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September 09, 2005


Communications failure is a feature in EVERY emergency. It will happen. The biggest problem with the current approach of "more technology" is that it obscures the real problem: a failure to train responders in protocols that address how to operation in lieu of communications with headquarters.

In our small county in the northern Rockies, many of our emergency response agencies replaced our $500 radios with handsets that cost in the range of $5000 that use the magical "trunked" system alluded to in the article. In our case, the radios were replaced with money from a large grant ($3M+) from the Homeland Security Department. The new radio system (a proprietary digital trunk system by Motorola) has the distinct advantage of covering more areas in our county (a huge benefit when we're working in the backcountry) and being more redundant (we added repeaters to the network, and the multiple repeaters allow the system to handle more traffic).

However, our county has not begun to deal with the long-term cost implications of the system, and it is unclear whether this new system would continue to operate in conditions that would be considered "worst plausible case" scenarios: -10degree weather, blizzard conditions plus an earthquake. We'd be hard pressed to get fuel to run the central emergency generators let alone the repeater sites that the system relies on. We don't know what our battery life will be in average winter temperatures (0), let alone temperatures that routinely freeze our batteries during most winters (-20 and below). It sounded like many of the problem in NO related to lack of power for the equipment: it's going to be a standing problem in any widespread emergency. (In NY, 9/11/02, the main emergency communications center for NY was in the World Trade Center).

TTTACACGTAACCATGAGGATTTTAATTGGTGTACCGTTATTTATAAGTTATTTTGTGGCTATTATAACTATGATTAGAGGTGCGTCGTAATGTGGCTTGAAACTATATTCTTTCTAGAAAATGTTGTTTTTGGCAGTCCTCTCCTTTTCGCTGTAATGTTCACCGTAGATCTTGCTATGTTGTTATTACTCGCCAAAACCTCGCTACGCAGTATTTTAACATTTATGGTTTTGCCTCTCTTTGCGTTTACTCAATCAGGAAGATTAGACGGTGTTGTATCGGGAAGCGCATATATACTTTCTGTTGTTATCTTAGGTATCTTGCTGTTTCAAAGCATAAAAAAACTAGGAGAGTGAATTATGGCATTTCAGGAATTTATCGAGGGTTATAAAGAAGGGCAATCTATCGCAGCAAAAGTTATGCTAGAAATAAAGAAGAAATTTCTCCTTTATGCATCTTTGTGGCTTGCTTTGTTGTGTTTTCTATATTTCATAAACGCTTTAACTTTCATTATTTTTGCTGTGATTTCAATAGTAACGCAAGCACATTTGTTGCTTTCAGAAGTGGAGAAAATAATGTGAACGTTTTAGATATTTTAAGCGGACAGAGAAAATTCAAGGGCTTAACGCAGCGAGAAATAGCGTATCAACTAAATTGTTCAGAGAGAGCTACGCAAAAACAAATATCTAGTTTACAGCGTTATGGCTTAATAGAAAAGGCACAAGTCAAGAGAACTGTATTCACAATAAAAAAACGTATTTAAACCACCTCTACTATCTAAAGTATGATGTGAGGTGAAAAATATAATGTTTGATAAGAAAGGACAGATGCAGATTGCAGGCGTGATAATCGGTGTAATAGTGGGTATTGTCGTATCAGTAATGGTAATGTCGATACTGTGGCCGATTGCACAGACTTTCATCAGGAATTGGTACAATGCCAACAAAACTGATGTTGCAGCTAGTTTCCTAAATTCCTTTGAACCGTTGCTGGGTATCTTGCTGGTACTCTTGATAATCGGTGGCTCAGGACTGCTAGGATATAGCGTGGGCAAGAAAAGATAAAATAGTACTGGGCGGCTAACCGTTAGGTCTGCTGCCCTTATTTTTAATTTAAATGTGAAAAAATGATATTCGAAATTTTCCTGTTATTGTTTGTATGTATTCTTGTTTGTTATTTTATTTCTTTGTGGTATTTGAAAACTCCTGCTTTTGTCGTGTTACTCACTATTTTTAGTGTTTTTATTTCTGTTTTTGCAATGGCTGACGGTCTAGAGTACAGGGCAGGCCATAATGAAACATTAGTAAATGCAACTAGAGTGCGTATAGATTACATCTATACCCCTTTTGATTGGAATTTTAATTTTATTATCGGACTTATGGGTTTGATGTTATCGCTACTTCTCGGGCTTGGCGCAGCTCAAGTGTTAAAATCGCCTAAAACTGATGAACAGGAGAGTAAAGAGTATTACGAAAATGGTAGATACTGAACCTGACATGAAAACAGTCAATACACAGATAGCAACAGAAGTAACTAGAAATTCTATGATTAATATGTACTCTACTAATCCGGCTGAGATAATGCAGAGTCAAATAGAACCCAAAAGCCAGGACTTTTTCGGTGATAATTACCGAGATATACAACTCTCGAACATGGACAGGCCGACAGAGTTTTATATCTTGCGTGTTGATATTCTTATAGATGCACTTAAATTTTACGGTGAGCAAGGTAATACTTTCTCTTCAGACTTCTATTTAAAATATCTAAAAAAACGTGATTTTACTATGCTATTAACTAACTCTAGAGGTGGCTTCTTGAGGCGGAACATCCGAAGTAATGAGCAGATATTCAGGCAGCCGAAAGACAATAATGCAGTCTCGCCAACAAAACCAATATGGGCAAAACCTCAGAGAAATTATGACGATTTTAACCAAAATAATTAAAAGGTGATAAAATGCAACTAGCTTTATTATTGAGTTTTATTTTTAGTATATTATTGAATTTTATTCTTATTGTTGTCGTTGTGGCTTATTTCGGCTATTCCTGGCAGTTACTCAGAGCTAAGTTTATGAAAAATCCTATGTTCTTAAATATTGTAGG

Technology is only an enabler. The real money must be spent on developing operational protocols appropriate for various scenarios and training, training, training. Mundane, hard work with little immediate payoff, but absolutely critical in the event of a rapid onset emergency that doesn't abate.

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